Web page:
I cut her off. “Mina, you fucking dare.”

But she keeps talking. “I was kind of hoping that you could help me. I don’t want to be in pain, or only half do the job.”

“If you’re turning it into maths, then it should be me. The ship can make it without me, and you might be able to fix anything else that goes wrong. But without you, if the back-ups wear out before the air is cleared, if the electrics fail, then I’m screwed.”

“Let’s draw straws then,” she says, seemingly on a whim.

“Or flip a coin.”

“Do you have a coin?”

I unzip my pocket and retrieve a small golden disc. “One Lunar Cent.”

Mina laughs. “Bull. It’s a joke.”

I send it coasting slowly over to her. She snatches at it and examines it closely. “One Lunar Cent,” she reads, carefully.

“Still legal tender, I think. But it’s worth much more than one cent to a collector.”

“Which one’s heads and which one’s tails? I mean, the astronaut has a head, somewhere in his ancient space suit, but the other side is Earth’s moon.”

“The moon is tails by default.”

She sends the coin back with a gentle nudge. As it spins, it glitters in the light. “Who the hell is Neil Armstrong?”

“Some guy in a space suit, on Earth’s moon. How should I know?” I catch the coin between thumb and forefinger.

“Heads or tails?” Mina asks, as if we were flipping to see who gets which side of a tennis court, and not for our lives.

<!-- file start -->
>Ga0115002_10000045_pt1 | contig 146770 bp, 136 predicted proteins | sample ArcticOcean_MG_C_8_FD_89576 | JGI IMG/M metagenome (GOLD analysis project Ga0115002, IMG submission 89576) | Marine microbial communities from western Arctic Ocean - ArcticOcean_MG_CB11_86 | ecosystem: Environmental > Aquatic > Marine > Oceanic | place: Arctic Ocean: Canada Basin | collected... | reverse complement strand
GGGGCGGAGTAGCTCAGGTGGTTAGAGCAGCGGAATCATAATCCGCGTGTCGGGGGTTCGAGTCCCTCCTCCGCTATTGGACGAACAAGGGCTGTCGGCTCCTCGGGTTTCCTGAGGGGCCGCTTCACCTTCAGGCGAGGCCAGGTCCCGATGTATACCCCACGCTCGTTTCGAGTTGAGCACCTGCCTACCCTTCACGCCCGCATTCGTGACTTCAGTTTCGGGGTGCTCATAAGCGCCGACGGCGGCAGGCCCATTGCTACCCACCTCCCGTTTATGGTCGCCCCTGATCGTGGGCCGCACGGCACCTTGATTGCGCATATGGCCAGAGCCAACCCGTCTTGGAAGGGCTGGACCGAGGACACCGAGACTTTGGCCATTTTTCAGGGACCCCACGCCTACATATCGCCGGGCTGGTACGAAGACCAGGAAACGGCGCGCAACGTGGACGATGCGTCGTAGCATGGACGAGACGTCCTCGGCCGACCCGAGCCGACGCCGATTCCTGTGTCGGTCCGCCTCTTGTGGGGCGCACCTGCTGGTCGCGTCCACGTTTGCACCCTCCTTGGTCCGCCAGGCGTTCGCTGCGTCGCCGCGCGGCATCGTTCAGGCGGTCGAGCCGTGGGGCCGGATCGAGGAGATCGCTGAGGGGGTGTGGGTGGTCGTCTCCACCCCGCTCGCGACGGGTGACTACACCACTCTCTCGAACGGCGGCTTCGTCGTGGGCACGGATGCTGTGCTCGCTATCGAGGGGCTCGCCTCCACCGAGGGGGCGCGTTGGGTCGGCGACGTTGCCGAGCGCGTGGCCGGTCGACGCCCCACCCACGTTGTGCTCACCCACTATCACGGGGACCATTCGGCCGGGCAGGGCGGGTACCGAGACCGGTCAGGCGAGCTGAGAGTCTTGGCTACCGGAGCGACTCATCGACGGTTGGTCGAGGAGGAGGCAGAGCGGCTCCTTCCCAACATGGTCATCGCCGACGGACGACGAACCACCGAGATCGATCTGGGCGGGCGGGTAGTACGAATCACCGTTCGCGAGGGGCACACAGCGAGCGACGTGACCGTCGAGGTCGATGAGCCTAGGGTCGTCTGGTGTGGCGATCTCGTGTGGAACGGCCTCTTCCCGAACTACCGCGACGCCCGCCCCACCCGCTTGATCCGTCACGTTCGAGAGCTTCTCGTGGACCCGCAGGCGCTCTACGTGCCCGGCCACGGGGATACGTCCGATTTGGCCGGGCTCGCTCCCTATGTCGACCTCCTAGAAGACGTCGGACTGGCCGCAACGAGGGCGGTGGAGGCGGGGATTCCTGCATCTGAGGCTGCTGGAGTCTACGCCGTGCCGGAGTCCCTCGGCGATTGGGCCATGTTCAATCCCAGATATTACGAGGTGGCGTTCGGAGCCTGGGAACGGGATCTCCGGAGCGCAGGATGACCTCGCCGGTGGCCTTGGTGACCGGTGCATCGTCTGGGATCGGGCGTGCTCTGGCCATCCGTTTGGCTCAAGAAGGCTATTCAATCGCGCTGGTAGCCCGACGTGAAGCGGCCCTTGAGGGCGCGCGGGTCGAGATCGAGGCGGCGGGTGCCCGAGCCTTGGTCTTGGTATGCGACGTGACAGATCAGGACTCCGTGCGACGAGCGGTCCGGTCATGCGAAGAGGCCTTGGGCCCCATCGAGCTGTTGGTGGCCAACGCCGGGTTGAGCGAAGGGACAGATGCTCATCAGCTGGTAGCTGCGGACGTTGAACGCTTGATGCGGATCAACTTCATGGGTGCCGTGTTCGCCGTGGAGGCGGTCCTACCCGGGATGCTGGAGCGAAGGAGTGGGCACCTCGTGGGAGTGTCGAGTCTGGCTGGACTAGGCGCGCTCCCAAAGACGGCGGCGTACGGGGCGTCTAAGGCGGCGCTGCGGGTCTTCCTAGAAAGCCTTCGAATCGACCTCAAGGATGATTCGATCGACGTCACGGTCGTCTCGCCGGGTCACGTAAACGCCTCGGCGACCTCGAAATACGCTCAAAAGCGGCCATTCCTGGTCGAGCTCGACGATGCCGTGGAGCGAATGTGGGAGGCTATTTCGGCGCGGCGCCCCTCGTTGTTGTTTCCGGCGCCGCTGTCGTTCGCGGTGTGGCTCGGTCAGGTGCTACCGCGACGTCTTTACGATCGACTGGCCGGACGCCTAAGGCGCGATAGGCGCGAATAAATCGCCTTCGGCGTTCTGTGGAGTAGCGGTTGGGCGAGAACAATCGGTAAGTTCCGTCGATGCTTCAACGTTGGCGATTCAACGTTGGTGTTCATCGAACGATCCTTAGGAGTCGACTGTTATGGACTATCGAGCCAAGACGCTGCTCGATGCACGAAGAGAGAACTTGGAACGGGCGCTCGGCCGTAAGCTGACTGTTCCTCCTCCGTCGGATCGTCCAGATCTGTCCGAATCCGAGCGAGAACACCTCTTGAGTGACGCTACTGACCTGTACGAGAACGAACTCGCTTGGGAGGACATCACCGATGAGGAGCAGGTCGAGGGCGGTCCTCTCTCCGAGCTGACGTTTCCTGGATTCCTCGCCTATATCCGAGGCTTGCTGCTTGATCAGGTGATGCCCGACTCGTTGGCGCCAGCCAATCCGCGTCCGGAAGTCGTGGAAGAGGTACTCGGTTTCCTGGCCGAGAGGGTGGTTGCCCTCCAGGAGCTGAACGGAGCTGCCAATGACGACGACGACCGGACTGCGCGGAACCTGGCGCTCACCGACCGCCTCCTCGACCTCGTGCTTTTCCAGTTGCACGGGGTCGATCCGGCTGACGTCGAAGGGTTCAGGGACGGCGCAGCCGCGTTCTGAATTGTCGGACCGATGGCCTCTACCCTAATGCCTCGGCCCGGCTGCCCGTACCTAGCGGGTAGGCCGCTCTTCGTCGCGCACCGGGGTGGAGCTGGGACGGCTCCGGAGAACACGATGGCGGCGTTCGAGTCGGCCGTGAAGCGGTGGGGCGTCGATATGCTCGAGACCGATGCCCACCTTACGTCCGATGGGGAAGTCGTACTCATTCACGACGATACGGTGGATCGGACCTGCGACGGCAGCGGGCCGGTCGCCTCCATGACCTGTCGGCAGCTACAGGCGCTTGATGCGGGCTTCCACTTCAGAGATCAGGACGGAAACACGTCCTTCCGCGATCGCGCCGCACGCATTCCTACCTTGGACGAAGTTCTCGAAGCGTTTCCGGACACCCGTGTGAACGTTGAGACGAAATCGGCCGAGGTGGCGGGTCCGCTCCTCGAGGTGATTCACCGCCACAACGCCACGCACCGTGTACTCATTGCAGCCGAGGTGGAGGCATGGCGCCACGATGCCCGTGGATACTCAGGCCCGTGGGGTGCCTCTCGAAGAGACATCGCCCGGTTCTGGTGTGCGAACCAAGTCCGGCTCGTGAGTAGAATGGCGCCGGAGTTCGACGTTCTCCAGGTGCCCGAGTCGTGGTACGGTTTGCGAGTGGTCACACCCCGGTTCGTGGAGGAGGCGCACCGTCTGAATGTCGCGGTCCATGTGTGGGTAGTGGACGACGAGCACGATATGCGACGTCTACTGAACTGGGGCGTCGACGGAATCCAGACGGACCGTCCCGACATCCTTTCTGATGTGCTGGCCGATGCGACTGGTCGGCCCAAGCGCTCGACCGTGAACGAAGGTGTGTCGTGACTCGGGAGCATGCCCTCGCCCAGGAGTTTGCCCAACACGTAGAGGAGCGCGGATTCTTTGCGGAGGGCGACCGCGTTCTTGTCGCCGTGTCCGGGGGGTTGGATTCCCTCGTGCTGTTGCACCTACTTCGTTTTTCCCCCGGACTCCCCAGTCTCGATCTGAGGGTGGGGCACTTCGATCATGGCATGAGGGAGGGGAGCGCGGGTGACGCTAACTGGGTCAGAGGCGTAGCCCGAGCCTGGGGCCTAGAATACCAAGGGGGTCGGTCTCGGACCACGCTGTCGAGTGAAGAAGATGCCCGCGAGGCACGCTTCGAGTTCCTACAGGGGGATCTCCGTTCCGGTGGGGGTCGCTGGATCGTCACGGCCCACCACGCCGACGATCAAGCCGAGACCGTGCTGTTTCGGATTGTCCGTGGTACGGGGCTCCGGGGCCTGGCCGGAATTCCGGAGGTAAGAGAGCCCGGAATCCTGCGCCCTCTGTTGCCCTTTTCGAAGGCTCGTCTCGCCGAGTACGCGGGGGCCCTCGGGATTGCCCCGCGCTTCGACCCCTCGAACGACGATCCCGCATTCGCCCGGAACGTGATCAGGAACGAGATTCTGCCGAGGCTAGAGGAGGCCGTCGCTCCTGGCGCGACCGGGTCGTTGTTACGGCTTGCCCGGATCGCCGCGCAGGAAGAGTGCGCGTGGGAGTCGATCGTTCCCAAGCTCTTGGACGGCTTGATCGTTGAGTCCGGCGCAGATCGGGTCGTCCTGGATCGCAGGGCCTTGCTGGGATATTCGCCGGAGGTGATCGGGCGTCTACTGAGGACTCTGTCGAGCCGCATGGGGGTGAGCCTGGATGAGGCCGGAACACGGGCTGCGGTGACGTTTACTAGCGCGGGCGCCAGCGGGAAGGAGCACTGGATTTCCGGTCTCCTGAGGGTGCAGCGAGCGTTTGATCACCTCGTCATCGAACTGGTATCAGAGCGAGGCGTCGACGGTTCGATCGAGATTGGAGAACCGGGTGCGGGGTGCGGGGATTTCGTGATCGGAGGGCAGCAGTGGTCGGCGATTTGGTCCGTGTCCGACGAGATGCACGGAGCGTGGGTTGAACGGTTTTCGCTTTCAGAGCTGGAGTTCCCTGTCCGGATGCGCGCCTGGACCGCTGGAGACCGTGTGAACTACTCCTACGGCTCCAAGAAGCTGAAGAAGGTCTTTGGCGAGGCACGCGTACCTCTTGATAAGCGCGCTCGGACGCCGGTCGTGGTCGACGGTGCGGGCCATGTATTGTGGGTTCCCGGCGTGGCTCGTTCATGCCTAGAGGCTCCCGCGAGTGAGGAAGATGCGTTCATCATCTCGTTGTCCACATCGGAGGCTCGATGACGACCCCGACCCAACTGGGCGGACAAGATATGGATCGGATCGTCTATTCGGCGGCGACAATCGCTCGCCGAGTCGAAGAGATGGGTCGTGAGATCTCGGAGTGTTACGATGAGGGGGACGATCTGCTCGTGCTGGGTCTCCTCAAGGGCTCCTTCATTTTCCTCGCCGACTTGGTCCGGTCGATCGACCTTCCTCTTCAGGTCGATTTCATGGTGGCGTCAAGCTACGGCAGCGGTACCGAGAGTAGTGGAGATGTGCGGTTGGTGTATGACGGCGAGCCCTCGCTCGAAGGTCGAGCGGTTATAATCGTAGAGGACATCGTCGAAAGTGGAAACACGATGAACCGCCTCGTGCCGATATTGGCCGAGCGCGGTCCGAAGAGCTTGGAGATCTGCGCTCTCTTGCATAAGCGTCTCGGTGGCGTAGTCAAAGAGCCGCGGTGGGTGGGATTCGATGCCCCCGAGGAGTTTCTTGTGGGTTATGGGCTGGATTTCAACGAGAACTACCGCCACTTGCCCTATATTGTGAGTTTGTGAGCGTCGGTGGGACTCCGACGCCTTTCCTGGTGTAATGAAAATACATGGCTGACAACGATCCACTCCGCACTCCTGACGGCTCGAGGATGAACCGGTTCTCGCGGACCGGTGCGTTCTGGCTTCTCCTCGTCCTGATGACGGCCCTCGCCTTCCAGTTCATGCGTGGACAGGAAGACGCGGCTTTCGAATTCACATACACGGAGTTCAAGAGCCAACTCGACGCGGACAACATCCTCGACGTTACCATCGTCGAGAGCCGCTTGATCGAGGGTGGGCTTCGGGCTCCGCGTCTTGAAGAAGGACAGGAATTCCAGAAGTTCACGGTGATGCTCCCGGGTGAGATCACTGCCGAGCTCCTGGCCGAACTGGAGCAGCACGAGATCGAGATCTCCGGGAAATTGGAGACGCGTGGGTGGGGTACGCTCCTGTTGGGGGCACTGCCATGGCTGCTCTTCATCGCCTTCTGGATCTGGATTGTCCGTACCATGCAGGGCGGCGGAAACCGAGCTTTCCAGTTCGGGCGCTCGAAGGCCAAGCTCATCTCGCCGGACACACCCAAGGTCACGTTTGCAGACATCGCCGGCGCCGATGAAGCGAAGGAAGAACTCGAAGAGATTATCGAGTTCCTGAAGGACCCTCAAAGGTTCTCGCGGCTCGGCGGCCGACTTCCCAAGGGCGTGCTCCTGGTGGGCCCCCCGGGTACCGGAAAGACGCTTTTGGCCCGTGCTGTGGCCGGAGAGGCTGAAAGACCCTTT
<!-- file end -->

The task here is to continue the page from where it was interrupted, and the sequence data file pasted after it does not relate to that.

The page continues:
“Um…” I think about it carefully. Stupid really, since it’s up to chance anyway. “I’ll take Neil.”

“Okay, moon for me then. Flip away.” She grabs a rail by the window and pulls herself back against the wall. Her face is twisted by a smirking smile that, even after all these months alone with her, I find very difficult to read.

I place the coin on the junction between my thumb and forefinger, and flick it into the air.

It goes straight up, hits an angular panel above me, and rebounds at the same speed but in a different direction, flying off, out the hatch and down the corridor. It disappears from view, striking something with a metallic clink.

Mina covers her mouth and laughs. “What was that you were saying about impaired judgement?”

I feel myself blushing with embarrassment. “Yeah, okay, flipping a coin without gravity, not the best idea I ever had.”

“Shall we start the habitat ring spinning, risking the whole electrical system, so you can flip your little coin properly?” Mina teases.

“Yes, let’s do that,” I retort sarcastically. There has been no other person in my life, man or woman, who I have felt as strongly towards - both loved and hated - as incandescently as Mina. After well over half a year alone with her, we have become as intimate as anyone could do, trapped together between these cramped metal walls. Even in the moments when the worst sides of both of our personalities have been rubbing together painfully, we have been forced to get through it. Where could you go? Out the airlock? As pretentious as it sounds, there really is no escape from one another but death.

We both sold a year of our lives to the company, in return for a life on an icy moon with an incredible view. But I don’t think either of us reckoned on the price we’d end up paying to one another. When we get there (if we do) I’m not sure which emotion is stronger - the desire to escape her or the fear of losing the most significant relationship of my life.